where a reasonable jury could not find for the nonmoving party, there is no genuine issue of material fact for trial. Feliciano v. City of Cleveland, 988 F.2d 649, 654 (6th Cir. 1993). In making this evaluation, the court must examine the evidence and draw all reasonable inferences in favor of the non-moving party. Bender v. Southland Corp., 749 F.2d 1205, 1210-1211 (6th Cir. 1984). If this burden is met by the moving party, the non-moving party's failure to make a showing that is "sufficient to establish the existence of an element essential to that party's case, and on which that party will bear the burden of proof at trial," will mandate the entry of summary judgment. Celotex, 477 U.S. at 322-323. The non-moving party may not rest upon the mere allegations or denials of his pleadings, but the response, by affidavits or as otherwise provided in Rule 56, must set forth specific facts which demonstrate that there is a genuine issue for trial. Fed. R. Civ. P. 56(e). The rule requires the non-moving party to introduce evidence of evidentiary quality" demonstrating the existence of a material fact. Bailey v. Floyd County Bd. of Educ., 106 F.3d 135, 145 (6th Cir. 1997). IV. ANALYSIS Dream'n's Complaint contains two counts: breach of contract and promissory estoppel. WDC argues that it is entitled to summary judgment with respect to both counts. The Court addresses each count, in turn. A. Breach of Contract 1. Law In order to recover for breach of contract under Michigan law, a plaintiff must establish the following elements: (1) the existence of a contract, (2) the terms of the contract, (3) a breach of the contract, and (4) that the breach caused the injury. See Webster v. Edward D. Jones & Co., L.P., 197 F.3d 815, 819 (6th Cir. 1999) (interpreting Michigan law). 10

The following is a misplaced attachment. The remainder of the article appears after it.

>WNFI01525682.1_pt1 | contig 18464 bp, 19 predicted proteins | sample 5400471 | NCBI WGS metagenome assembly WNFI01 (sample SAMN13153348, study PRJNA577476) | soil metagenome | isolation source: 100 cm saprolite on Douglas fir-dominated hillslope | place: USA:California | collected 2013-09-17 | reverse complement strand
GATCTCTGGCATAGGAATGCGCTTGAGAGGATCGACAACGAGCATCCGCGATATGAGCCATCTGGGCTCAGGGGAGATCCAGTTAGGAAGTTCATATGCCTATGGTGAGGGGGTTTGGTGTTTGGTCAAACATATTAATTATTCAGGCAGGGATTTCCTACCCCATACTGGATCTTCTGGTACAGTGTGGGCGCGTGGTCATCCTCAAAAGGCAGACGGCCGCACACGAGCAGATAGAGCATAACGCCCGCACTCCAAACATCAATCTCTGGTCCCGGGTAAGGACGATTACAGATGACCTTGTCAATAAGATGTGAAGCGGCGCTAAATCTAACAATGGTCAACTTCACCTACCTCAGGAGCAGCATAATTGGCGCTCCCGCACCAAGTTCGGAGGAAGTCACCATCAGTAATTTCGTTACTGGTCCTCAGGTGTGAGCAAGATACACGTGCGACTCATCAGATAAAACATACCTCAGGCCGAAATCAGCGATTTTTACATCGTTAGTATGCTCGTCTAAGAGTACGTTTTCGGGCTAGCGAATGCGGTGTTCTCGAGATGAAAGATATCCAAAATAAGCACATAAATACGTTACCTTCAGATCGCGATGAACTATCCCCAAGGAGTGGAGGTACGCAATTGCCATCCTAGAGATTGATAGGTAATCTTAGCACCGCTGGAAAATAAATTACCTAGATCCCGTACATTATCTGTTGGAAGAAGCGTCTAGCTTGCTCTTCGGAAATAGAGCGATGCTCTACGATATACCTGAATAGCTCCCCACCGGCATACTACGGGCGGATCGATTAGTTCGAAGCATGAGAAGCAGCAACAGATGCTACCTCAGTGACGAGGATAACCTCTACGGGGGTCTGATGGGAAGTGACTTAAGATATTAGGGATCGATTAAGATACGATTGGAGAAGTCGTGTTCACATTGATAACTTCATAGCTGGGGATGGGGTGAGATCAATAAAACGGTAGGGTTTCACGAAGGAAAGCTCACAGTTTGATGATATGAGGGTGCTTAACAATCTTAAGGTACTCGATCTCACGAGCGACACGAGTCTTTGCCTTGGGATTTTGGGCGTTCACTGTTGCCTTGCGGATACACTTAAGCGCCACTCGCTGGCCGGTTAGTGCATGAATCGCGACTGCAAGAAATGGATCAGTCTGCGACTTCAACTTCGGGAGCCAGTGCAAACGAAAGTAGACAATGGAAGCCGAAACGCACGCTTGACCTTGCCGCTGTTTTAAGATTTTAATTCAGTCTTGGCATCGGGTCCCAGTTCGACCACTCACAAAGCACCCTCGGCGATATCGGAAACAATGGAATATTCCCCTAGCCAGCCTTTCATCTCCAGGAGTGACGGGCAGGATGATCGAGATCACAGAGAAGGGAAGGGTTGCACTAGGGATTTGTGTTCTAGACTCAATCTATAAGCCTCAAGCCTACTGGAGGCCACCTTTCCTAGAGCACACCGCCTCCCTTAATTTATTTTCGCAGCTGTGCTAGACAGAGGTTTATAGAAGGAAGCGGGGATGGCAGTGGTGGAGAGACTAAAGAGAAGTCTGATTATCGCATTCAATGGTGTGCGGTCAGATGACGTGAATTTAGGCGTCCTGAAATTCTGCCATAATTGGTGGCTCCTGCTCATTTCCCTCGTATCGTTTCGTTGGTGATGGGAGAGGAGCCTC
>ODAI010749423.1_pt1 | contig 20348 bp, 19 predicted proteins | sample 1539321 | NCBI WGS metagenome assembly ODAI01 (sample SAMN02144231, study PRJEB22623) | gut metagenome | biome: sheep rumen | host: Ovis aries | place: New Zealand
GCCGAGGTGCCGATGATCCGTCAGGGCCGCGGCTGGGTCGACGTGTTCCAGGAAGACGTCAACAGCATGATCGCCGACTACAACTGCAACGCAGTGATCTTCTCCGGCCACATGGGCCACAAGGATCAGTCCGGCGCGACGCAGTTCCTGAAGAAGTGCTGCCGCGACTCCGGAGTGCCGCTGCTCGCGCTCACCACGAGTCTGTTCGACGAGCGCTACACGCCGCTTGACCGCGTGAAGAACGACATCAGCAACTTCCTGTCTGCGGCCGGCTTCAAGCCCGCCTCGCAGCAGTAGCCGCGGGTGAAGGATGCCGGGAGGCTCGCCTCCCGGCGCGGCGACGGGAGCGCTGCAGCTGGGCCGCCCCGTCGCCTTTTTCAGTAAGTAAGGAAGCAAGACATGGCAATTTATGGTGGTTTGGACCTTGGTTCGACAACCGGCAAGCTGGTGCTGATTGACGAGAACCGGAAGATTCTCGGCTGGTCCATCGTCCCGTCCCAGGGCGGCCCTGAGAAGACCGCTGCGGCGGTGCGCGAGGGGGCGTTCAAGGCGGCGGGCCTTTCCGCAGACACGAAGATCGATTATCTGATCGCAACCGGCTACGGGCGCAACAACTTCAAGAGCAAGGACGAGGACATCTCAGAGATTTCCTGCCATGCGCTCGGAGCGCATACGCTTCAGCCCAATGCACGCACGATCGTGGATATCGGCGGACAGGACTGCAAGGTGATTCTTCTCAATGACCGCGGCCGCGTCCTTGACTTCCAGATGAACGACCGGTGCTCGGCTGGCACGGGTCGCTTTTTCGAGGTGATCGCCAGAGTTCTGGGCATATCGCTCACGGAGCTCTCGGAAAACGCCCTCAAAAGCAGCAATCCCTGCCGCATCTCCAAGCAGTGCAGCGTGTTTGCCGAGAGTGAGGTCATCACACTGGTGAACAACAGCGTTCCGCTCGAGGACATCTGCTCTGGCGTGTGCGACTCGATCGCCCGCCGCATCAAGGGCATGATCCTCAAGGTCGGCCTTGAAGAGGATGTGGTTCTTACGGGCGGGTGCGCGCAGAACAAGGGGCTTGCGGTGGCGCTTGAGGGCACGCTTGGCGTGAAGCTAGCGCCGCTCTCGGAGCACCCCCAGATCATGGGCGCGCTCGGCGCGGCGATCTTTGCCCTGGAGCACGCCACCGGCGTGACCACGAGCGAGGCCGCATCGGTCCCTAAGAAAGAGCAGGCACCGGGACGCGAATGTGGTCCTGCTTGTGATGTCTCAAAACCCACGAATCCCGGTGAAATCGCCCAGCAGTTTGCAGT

The Sixth Circuit has summarized the rules of contract construction under Michigan law as follows: A court's primary responsibility in construing a Michigan contract is to ascertain and enforce the intent of the parties. The court examines the contract as a whole, giving effect to all parts and language of a written agreement according to their "ordinary and natural meaning." See also Workmon v. Publishers Clearing House, 118 F.3d 457, 459 (6th Cir. 1997) (explaining that Michigan contracts are construed as a whole, and that courts should not eliminate any part or word "unless absolutely necessary"). When the written agreement refers to a separate document for additional contract terms, the court must read the writings together. Moreover, whether the parties included the terms in a separate incorporated document or within the agreement itself, the court must strive to harmonize apparently conflicting terms or clauses. If the parties' intent is unambiguously clear from the language of the written agreement, the court must enforce the parties' intent as expressed in the writing. **** Michigan permits the use of extrinsic evidence to dispose of a potential ambiguity, to prove the existence of a potential ambiguity, or to indicate the actual intent of the parties where an actual ambiguity exists. Whether an ambiguity exists in a written contract is a question of law for the Court's resolution. A contract or term is ambiguous if it is reasonably susceptible to more than one meaning. At the same time, a "court does not have the right to make a different contract for the parties or to look to extrinsic testimony to determine their intent when the words used by them are clear and unambiguous and have a definite meaning." Wonderland Shopping Ctr. Venture Ltd. P'ship v. CDC Mortgage Capital, Inc., 274 F.3d 1085, 1092, 1095-1096 (6th Cir. 2001) (interpreting Michigan law) (footnote and certain citations omitted).